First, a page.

LIMA, Peru -- U.S. Secretary of State Hillary Rodham Clinton is taking responsibility for security at the U.S. consulate in Libya where an attack by extremists last month killed the U.S. ambassador and three other Americans.
Pushing back against Republican criticism of the Obama administration for its handling of the situation, Clinton said Monday in Lima, Peru, that security at all of America's diplomatic missions abroad is her job, not that of the White House.
With only weeks before the presidential election, the outrage has crystallized around Vice President Joe Biden for claiming in last week's debate with Republican vice presidential nominee Paul Ryan that "we weren't told" about requests for extra security at the consulate where assailants killed the Ambassador Chris Stevens and three other Americans.
Congressional hearings revealed that the State Department was aware of, and rejected, several requests for increased security in Benghazi. Spokesmen for both the State Department and the White House took pains Friday to make clear that Biden's "we" referred to the White House, where such requests would not go.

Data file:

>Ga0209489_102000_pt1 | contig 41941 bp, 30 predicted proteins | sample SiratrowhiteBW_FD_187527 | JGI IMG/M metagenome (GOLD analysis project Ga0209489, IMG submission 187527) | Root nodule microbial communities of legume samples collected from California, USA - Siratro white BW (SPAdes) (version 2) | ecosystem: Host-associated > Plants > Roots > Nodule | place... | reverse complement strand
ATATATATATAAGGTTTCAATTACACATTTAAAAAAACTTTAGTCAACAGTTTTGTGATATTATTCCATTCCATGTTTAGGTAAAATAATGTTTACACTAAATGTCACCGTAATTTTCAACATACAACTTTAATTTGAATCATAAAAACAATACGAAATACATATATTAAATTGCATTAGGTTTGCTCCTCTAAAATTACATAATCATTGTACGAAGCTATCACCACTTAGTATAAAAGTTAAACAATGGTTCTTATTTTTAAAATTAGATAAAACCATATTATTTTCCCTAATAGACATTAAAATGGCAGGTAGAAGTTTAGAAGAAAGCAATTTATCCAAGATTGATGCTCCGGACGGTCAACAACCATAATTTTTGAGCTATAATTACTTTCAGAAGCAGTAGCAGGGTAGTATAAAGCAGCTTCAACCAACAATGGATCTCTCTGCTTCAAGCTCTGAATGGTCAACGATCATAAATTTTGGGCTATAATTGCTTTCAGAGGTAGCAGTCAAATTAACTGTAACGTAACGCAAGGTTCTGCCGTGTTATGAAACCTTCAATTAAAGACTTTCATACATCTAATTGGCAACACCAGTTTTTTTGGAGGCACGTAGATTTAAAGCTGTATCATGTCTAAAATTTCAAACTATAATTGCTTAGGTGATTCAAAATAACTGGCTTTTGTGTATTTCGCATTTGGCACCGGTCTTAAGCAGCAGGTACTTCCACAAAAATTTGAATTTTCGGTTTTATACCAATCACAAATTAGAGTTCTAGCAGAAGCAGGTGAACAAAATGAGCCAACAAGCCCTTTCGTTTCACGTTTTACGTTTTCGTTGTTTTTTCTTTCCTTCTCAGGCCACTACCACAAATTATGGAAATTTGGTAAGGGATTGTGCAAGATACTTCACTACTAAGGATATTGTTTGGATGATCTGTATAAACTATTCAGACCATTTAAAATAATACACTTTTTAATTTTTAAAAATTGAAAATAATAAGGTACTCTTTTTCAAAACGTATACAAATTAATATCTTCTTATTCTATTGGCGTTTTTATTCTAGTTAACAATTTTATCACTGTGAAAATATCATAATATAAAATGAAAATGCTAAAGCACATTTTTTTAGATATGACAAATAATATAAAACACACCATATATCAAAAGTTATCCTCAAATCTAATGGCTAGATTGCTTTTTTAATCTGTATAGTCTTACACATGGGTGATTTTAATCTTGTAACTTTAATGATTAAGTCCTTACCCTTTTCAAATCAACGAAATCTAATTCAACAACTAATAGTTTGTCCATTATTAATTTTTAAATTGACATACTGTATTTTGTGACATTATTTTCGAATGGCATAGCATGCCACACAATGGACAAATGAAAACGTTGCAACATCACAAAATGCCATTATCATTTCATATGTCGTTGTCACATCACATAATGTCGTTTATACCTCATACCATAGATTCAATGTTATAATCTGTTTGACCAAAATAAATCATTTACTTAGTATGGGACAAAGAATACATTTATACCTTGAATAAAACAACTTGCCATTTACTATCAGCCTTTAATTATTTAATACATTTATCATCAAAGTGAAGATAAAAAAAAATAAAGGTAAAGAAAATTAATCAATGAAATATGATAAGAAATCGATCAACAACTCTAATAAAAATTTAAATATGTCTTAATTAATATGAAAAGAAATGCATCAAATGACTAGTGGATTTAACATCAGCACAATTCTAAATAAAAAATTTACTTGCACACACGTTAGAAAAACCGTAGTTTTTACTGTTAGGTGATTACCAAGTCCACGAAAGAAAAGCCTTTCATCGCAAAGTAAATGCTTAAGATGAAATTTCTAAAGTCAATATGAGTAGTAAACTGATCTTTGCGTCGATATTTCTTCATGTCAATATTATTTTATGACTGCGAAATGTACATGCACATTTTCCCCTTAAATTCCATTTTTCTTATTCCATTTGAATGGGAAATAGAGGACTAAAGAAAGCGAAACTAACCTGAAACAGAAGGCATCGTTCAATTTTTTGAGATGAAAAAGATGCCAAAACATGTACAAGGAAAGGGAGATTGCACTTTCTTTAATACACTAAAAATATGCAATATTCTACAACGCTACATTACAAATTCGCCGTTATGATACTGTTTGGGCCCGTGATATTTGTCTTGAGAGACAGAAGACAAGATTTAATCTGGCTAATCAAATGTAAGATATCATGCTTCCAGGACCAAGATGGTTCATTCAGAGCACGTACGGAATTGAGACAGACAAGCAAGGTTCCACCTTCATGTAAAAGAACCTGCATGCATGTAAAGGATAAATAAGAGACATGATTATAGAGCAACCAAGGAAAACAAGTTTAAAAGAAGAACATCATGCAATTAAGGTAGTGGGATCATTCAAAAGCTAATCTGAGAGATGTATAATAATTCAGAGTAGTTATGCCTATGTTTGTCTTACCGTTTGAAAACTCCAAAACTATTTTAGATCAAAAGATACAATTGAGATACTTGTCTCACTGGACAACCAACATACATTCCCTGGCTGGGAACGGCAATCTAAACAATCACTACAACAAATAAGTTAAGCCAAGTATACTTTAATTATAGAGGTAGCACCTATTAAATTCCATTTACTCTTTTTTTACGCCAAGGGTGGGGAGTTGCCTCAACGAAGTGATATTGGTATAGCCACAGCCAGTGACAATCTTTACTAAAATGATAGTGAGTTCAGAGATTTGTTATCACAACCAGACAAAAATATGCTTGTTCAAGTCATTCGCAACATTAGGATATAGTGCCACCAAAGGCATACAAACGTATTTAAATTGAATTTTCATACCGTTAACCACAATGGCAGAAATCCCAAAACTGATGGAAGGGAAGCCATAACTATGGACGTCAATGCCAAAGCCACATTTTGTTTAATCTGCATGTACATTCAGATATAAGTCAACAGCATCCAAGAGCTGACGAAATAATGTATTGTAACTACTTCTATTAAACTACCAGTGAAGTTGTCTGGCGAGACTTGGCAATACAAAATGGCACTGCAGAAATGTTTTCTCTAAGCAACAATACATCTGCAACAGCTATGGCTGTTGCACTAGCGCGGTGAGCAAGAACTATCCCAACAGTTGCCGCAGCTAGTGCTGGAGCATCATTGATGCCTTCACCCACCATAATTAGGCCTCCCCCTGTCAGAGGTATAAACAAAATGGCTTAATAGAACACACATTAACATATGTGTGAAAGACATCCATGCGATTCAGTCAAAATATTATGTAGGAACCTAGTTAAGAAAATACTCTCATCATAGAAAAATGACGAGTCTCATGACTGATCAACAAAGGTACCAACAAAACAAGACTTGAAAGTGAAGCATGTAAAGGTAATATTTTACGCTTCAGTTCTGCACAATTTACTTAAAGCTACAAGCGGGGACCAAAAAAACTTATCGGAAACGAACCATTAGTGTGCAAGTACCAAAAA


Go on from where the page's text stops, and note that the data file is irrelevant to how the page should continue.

There are three separate investigations into the attack going on now: an FBI probe into the deaths of the four Americans, an independent inquiry by a panel appointed by Clinton and the congressional hearings. Ambassador Chris Stevens was among the four killed in the attack, which came on the 11th anniversary of the 9/11 attacks in New York and Washington.
In television interviews, Clinton said she is responsible for State Department security. She told Fox News that "the decisions about security are made by security professionals."
"I take responsibility," she told CNN. "I'm in charge of the State Department's 60,000-plus people all over the world (at) 275 posts. The president and the vice president wouldn't be knowledgeable about specific decisions that are made by security professionals. They're the ones who weigh all of the threats and the risks and the needs and make a considered decision."
Bloomberg News reported Sunday that Ambassador Stevens' father said he believes his son's death is being investigated adequately and that it would be "abhorrent to make this into a campaign issue."